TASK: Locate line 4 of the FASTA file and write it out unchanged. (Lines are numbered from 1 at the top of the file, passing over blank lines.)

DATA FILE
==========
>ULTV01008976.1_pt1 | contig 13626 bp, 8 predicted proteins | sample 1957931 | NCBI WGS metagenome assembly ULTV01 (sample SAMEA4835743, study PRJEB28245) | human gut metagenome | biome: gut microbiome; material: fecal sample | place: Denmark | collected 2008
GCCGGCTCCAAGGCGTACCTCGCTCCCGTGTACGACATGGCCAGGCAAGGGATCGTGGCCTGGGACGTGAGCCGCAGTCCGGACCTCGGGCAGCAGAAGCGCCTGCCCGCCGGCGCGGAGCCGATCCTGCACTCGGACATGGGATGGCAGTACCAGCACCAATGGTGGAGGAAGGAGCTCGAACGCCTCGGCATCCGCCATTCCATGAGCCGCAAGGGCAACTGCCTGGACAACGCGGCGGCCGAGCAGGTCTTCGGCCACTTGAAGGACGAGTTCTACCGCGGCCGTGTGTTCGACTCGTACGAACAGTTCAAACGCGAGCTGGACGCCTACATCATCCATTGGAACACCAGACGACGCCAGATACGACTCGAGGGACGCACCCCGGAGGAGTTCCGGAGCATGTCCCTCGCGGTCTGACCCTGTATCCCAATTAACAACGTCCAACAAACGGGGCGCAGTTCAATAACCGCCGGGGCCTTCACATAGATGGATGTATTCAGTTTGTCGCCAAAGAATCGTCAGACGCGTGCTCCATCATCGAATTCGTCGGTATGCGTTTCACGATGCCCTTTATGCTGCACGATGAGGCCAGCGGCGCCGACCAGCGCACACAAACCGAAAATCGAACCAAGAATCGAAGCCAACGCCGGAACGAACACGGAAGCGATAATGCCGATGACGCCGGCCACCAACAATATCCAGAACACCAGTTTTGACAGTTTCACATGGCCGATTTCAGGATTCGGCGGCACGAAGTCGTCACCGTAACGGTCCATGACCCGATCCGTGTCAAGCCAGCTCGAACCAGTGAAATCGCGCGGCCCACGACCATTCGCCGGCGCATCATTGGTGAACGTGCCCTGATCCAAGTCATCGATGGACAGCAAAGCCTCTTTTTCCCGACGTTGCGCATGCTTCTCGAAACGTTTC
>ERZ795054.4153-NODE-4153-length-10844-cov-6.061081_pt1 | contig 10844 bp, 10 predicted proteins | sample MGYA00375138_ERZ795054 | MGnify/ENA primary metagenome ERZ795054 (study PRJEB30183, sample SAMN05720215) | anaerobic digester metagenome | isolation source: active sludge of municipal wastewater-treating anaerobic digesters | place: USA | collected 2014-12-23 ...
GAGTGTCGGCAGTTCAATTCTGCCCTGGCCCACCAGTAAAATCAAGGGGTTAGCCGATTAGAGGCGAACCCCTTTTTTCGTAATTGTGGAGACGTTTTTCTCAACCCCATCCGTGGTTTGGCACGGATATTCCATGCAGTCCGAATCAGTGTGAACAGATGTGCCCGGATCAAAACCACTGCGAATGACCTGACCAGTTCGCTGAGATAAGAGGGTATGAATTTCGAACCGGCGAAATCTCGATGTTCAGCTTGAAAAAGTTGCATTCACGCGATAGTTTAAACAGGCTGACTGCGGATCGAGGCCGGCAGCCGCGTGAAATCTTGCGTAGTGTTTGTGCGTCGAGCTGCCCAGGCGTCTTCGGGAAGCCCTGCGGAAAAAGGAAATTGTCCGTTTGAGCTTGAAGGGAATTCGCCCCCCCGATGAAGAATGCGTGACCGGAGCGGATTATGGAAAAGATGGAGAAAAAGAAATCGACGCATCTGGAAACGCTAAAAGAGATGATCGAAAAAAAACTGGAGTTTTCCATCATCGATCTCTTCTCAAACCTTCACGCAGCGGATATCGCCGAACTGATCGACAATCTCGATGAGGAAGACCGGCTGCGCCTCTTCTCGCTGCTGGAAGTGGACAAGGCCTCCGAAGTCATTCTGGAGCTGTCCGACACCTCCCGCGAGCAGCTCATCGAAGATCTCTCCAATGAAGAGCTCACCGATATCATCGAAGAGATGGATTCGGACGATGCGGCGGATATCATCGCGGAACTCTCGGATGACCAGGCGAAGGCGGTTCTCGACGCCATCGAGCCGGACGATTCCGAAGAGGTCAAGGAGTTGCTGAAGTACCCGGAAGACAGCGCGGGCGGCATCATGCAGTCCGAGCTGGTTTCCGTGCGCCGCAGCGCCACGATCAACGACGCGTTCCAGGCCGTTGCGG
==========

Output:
GAGTGTCGGCAGTTCAATTCTGCCCTGGCCCACCAGTAAAATCAAGGGGTTAGCCGATTAGAGGCGAACCCCTTTTTTCGTAATTGTGGAGACGTTTTTCTCAACCCCATCCGTGGTTTGGCACGGATATTCCATGCAGTCCGAATCAGTGTGAACAGATGTGCCCGGATCAAAACCACTGCGAATGACCTGACCAGTTCGCTGAGATAAGAGGGTATGAATTTCGAACCGGCGAAATCTCGATGTTCAGCTTGAAAAAGTTGCATTCACGCGATAGTTTAAACAGGCTGACTGCGGATCGAGGCCGGCAGCCGCGTGAAATCTTGCGTAGTGTTTGTGCGTCGAGCTGCCCAGGCGTCTTCGGGAAGCCCTGCGGAAAAAGGAAATTGTCCGTTTGAGCTTGAAGGGAATTCGCCCCCCCGATGAAGAATGCGTGACCGGAGCGGATTATGGAAAAGATGGAGAAAAAGAAATCGACGCATCTGGAAACGCTAAAAGAGATGATCGAAAAAAAACTGGAGTTTTCCATCATCGATCTCTTCTCAAACCTTCACGCAGCGGATATCGCCGAACTGATCGACAATCTCGATGAGGAAGACCGGCTGCGCCTCTTCTCGCTGCTGGAAGTGGACAAGGCCTCCGAAGTCATTCTGGAGCTGTCCGACACCTCCCGCGAGCAGCTCATCGAAGATCTCTCCAATGAAGAGCTCACCGATATCATCGAAGAGATGGATTCGGACGATGCGGCGGATATCATCGCGGAACTCTCGGATGACCAGGCGAAGGCGGTTCTCGACGCCATCGAGCCGGACGATTCCGAAGAGGTCAAGGAGTTGCTGAAGTACCCGGAAGACAGCGCGGGCGGCATCATGCAGTCCGAGCTGGTTTCCGTGCGCCGCAGCGCCACGATCAACGACGCGTTCCAGGCCGTTGCGG